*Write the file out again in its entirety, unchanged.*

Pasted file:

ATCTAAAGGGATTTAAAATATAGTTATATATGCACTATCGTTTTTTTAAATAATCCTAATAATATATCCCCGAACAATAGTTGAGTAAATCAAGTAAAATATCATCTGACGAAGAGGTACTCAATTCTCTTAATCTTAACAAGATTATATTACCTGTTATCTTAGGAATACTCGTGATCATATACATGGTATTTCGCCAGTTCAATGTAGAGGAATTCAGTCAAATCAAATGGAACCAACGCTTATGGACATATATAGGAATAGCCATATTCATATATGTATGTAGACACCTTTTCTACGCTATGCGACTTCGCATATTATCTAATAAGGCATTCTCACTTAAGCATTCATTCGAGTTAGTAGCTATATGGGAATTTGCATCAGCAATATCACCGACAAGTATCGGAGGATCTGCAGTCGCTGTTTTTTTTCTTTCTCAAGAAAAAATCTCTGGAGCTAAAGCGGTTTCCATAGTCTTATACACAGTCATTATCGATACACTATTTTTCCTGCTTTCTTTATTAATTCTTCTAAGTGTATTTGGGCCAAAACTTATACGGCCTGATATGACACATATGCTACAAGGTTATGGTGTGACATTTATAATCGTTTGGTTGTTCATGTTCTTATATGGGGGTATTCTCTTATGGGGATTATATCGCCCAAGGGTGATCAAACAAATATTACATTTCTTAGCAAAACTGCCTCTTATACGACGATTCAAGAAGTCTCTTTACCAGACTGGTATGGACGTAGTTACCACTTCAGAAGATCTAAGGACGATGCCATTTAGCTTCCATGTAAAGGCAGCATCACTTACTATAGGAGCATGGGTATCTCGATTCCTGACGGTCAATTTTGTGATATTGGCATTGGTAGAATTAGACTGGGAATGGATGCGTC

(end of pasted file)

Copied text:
ATCTAAAGGGATTTAAAATATAGTTATATATGCACTATCGTTTTTTTAAATAATCCTAATAATATATCCCCGAACAATAGTTGAGTAAATCAAGTAAAATATCATCTGACGAAGAGGTACTCAATTCTCTTAATCTTAACAAGATTATATTACCTGTTATCTTAGGAATACTCGTGATCATATACATGGTATTTCGCCAGTTCAATGTAGAGGAATTCAGTCAAATCAAATGGAACCAACGCTTATGGACATATATAGGAATAGCCATATTCATATATGTATGTAGACACCTTTTCTACGCTATGCGACTTCGCATATTATCTAATAAGGCATTCTCACTTAAGCATTCATTCGAGTTAGTAGCTATATGGGAATTTGCATCAGCAATATCACCGACAAGTATCGGAGGATCTGCAGTCGCTGTTTTTTTTCTTTCTCAAGAAAAAATCTCTGGAGCTAAAGCGGTTTCCATAGTCTTATACACAGTCATTATCGATACACTATTTTTCCTGCTTTCTTTATTAATTCTTCTAAGTGTATTTGGGCCAAAACTTATACGGCCTGATATGACACATATGCTACAAGGTTATGGTGTGACATTTATAATCGTTTGGTTGTTCATGTTCTTATATGGGGGTATTCTCTTATGGGGATTATATCGCCCAAGGGTGATCAAACAAATATTACATTTCTTAGCAAAACTGCCTCTTATACGACGATTCAAGAAGTCTCTTTACCAGACTGGTATGGACGTAGTTACCACTTCAGAAGATCTAAGGACGATGCCATTTAGCTTCCATGTAAAGGCAGCATCACTTACTATAGGAGCATGGGTATCTCGATTCCTGACGGTCAATTTTGTGATATTGGCATTGGTAGAATTAGACTGGGAATGGATGCGTC